Categories
Agricultural Science

Weed

Weed is any plant that grows in a place where it is not expected to grow or a plant which grows out of place. Weed can also be defined as a plant that grows where it is not desired in such a way that it constitutes nuisance either to human, livestock or crops

All farmers have to work hard to prevent their crops from being invaded by weed. Losses in crop yield due to weeds may be greater than those due to plant pest and diseases. If a farmer fails to control weed growth, the chances of successful crop production are seriously reduced.

EFFECTS/ECONOMIC IMPORTANCE OF WEEDS

The harm done by wed is due mainly to their competition with crops. The effects or economic importance of weeds include

  1. Weeds compete with crops for space: when a young plant is developing, weeds rapidly crowd and smother the crop and the space needed for healthy is reduced.
  2. Weeds compete crops for sunlight: weeds are capable of producing many large leaves which shade crops seedlings and therefore reduce the amount of sunlight which is available for photosynthesis.
  3. Weeds compete with crops for Nutrients: the root of weeds rapidly develop and remove considerable proportion of the available plant nutrients thereby reducing the healthy growth of the plants.
  4. Weeds harbor Crop Pest and Diseases:  some weeds may have habour crop pest and diseases by acting as a host, i.e. providing the insect food when crops are not available.
  5. Weeds compete with crops for soil moisture: their root is capable of developing fast and removing a large portion of the soil moisture required for the normal growth of the plant.
  6. Losses in crop yield : the combined competition of weed and crops eventually will result in low yield.
  7. Weeds compete with crops for soil Oxygen: weeds are capable of developing long root which remove considerable amount of oxygen required for crop root respiration .
  8. Losses in quality of crops : the quality of harvested crops will reduce and this will affect market values of such crops .
  9. Losses in income of the farmer : the low yield coupled with the reduction in the quality of produce , and increase in the cost of controlling the weeds consequently leads to losses in the income of the farmer .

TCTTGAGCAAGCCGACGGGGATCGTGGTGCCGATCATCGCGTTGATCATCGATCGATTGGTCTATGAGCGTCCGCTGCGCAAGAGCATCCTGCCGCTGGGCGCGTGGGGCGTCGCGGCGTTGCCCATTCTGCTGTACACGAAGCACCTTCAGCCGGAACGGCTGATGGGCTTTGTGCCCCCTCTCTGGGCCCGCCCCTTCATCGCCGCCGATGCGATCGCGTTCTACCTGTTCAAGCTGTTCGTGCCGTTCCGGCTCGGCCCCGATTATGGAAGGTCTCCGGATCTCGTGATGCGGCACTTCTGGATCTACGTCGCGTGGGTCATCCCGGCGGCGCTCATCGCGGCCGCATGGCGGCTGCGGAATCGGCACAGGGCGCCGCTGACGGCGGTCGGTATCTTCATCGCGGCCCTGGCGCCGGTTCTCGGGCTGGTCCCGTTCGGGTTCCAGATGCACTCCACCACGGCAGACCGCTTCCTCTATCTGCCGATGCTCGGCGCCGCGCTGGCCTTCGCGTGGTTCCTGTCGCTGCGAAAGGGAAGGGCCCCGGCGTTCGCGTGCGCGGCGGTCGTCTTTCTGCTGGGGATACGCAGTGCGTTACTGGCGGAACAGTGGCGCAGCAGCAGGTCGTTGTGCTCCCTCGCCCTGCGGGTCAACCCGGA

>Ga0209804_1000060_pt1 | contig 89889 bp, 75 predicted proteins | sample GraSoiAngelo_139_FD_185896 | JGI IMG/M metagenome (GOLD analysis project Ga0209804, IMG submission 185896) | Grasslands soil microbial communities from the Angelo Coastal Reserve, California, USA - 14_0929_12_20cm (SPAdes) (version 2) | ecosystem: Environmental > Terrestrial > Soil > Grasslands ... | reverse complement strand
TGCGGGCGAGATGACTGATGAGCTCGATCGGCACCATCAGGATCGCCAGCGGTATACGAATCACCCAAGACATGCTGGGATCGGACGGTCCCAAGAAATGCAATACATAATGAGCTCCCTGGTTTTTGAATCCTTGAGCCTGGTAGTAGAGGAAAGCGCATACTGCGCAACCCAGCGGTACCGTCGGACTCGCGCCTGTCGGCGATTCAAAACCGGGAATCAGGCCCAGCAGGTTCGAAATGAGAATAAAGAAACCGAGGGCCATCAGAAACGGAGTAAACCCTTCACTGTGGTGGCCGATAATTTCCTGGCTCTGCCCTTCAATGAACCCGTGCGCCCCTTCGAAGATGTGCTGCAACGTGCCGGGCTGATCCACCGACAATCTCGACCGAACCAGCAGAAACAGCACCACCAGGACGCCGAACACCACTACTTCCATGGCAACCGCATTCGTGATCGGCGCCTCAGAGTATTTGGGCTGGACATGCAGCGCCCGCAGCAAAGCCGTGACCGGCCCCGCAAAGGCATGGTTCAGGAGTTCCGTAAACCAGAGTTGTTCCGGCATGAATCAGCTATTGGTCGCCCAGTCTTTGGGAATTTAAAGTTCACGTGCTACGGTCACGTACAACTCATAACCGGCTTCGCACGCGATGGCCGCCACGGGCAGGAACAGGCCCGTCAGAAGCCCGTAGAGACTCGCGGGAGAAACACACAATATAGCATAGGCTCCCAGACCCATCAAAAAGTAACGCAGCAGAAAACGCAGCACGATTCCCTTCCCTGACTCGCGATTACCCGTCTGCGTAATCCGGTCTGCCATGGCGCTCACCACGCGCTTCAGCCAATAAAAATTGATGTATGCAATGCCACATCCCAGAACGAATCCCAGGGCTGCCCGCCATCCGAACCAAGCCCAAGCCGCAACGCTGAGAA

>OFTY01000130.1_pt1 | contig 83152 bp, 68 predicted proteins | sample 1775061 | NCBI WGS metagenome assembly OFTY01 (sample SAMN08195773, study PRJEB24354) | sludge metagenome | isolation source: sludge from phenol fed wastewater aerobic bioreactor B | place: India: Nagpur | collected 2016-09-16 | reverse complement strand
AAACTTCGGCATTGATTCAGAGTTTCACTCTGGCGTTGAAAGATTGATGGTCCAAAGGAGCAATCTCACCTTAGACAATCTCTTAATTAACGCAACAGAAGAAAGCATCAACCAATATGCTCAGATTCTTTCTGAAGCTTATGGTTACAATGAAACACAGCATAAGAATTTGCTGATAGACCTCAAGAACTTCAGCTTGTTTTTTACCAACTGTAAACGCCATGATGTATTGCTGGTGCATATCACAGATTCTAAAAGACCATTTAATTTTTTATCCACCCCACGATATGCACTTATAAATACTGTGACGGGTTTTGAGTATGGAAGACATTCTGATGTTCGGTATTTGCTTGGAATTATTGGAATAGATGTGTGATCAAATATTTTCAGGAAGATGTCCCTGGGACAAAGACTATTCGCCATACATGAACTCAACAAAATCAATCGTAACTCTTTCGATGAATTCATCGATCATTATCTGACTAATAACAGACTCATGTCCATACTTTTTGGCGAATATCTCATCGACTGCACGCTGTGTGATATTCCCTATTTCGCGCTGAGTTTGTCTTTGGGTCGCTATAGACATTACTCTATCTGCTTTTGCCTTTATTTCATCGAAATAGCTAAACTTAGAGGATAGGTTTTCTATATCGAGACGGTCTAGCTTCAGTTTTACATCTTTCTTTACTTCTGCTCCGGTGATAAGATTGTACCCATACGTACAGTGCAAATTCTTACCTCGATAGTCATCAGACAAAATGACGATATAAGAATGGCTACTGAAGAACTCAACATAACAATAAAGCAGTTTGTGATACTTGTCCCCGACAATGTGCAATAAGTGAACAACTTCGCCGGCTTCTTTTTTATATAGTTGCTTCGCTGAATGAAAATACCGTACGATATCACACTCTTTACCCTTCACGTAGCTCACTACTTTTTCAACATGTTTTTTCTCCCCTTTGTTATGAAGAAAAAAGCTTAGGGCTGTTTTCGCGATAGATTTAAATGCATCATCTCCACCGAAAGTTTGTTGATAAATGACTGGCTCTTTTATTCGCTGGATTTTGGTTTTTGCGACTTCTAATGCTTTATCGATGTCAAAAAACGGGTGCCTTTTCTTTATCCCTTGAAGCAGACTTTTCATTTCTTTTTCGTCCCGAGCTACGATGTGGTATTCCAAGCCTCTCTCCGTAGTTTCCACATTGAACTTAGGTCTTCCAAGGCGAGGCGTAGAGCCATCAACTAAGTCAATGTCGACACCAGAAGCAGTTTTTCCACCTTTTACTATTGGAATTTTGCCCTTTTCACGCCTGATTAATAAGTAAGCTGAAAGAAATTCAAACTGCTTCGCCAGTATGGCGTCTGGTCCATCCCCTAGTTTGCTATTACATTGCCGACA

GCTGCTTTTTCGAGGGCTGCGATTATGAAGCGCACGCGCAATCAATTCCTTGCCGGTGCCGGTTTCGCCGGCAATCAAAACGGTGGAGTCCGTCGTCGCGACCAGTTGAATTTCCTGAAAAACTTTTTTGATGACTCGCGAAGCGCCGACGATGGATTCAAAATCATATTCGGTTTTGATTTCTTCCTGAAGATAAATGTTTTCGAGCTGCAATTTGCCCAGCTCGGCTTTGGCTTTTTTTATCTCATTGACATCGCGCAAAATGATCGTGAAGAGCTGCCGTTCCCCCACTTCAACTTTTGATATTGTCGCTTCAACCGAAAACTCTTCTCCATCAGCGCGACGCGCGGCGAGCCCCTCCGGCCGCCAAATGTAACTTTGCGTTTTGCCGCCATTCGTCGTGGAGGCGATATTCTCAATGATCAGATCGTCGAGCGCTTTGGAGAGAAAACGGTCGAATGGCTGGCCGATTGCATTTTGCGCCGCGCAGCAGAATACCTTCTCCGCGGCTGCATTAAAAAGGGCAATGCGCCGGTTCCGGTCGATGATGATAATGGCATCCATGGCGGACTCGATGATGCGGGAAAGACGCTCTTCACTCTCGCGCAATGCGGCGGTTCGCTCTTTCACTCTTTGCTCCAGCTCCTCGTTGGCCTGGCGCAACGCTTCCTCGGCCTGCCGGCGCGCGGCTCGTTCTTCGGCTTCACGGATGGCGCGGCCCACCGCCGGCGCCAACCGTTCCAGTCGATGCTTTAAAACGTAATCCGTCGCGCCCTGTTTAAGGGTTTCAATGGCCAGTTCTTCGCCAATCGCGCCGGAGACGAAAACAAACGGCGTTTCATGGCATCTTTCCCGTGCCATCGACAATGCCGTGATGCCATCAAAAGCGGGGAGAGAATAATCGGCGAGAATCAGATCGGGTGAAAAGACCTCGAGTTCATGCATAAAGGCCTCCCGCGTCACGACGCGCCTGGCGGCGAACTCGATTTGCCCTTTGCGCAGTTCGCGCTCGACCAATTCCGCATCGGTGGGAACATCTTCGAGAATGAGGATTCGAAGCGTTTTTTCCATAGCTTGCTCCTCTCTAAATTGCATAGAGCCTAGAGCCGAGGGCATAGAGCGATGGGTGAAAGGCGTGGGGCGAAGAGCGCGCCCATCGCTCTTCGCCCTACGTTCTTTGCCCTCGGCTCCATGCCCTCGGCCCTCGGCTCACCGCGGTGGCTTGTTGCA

10. Reduction in the palatability of some grasses : weeds also invade pastures ,reducing the palatability of useful grasses.
  11. Some weeds are toxic to farm animals : the leaves and stem of some weeds contain toxins which may be dangerous to farm animals .

However some weeds are still useful to the farmer in the following ways :

  1. Some weeds can acts as cover crops
  2. Some are used as forage grasses and legumes for feeding farm animals
  3. Some are used to prepare compost mad green manure
  4. Some weeds can help to control soil erosion

Characteristics and growth habit of selected weeds

Weeds often possess characteristics which increase their growth habit and mode of dispersal. Factors which aid the growth habits of weeds include :

  1. Production of large quality of seeds
  2. Some weeds reproduce by seeds
  3. Some weeds reproduce by vegetation propagation
  4. Growth of large leaves within a short time
  5. Weeds growth is favoured during the rainy season
  6. Most weeds are wind-pollinated
  7. Production of large quantities of pollen grains

Dispersal of weeds seeds and fruits

Most seeds and fruits of weeds are generally dispersed by wind and animals.

Mode of Dispersal of weeds includes :

  1. Dispersal of seeds by winds
  2. Dispersal of seeds by animals
  3. Dispersal of seeds by water
  4. Dispersal of seeds by explosive mechanism

Common /types of weeds found on the farmland

Common NamesBotanical Names
Guinea grassPanicum maximum
Bahama grassCynodon dactylon
Carpet grassAxonopus compressus
Sensitive plantMimosa pundica
 Spear grassImperiata cylindrical
Wire grassAspilia africana
CentroCentrosema pubescens
Blue featherCommenlina nudiflora
Stubborn grassEleucine indica
Stubborn weedSida acuta
Goat weedAgeratum conizoids
Elephant grassPenisetum purpureum
Giant star grassCynodon plactostachynum
Pig weedBoerhavia diffusa
Bush greenAmaranthus spinosus
Water leafTalinum triangulare
Sedge plantCyperus rotandus
TridaxTridax procumbens
CalopoCalopogonium mucunoides
Northern gambaAndropogon gayanus
Sun hempCrotalaria juncea
MucunaMucuna utilis
StyloStylosanthes gracilis
Southern gambaAndropogon tectorum
Kudzu or pueroPueraria phaseoloides

General control of weeds, grasses and legumes

Weeds can be controlled through a number of methods

  • Mechanical /physical method : the mechanical methods of controlling weeds are :
    1. Hand pulling /hand picking: this involves uprooting of weeds from the soil by hand.
    2. Hoeing : this involves uprooting weeds from the soil by using hoe
  • Slashing : through this method, the Arial part of the weeds are removed with cutlass leaving behind the root in the soil
  1. Rotary cultivation: this involves using hand drawn implements to undertake the ploughing and burying of weeds.
  • Biological control : this involves the introduction of some insects and herbivores animals to farmland to eat up the leaves of these weeds
  • Cultural control: this involves the practice of crop rotation and the growth of cover crops to suppress the growth of weeds on the farmland.

The cultural methods of weed control are

  1. Flooding
  2. Burning
  • Mulching
  1. Cover cropping
  2. Crop rotation
  • Chemical control: this involves the use of chemical solutions called herbicides to control the growth of weeds.

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